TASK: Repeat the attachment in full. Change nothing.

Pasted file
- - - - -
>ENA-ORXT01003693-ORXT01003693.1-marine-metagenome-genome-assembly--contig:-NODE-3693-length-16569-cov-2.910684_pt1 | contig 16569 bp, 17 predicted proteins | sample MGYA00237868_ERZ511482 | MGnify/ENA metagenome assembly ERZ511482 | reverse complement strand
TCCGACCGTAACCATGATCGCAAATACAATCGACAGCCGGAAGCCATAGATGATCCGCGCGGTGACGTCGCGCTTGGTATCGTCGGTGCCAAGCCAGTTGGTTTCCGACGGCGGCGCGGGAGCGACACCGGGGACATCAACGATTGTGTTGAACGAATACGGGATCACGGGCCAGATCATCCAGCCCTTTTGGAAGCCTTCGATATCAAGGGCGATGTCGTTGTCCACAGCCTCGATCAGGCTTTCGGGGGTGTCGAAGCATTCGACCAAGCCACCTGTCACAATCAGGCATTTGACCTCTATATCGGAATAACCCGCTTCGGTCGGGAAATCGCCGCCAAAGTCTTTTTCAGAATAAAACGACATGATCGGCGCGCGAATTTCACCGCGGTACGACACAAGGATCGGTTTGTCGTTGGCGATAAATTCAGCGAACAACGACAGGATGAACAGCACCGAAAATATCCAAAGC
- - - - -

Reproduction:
>ENA-ORXT01003693-ORXT01003693.1-marine-metagenome-genome-assembly--contig:-NODE-3693-length-16569-cov-2.910684_pt1 | contig 16569 bp, 17 predicted proteins | sample MGYA00237868_ERZ511482 | MGnify/ENA metagenome assembly ERZ511482 | reverse complement strand
TCCGACCGTAACCATGATCGCAAATACAATCGACAGCCGGAAGCCATAGATGATCCGCGCGGTGACGTCGCGCTTGGTATCGTCGGTGCCAAGCCAGTTGGTTTCCGACGGCGGCGCGGGAGCGACACCGGGGACATCAACGATTGTGTTGAACGAATACGGGATCACGGGCCAGATCATCCAGCCCTTTTGGAAGCCTTCGATATCAAGGGCGATGTCGTTGTCCACAGCCTCGATCAGGCTTTCGGGGGTGTCGAAGCATTCGACCAAGCCACCTGTCACAATCAGGCATTTGACCTCTATATCGGAATAACCCGCTTCGGTCGGGAAATCGCCGCCAAAGTCTTTTTCAGAATAAAACGACATGATCGGCGCGCGAATTTCACCGCGGTACGACACAAGGATCGGTTTGTCGTTGGCGATAAATTCAGCGAACAACGACAGGATGAACAGCACCGAAAATATCCAAAGC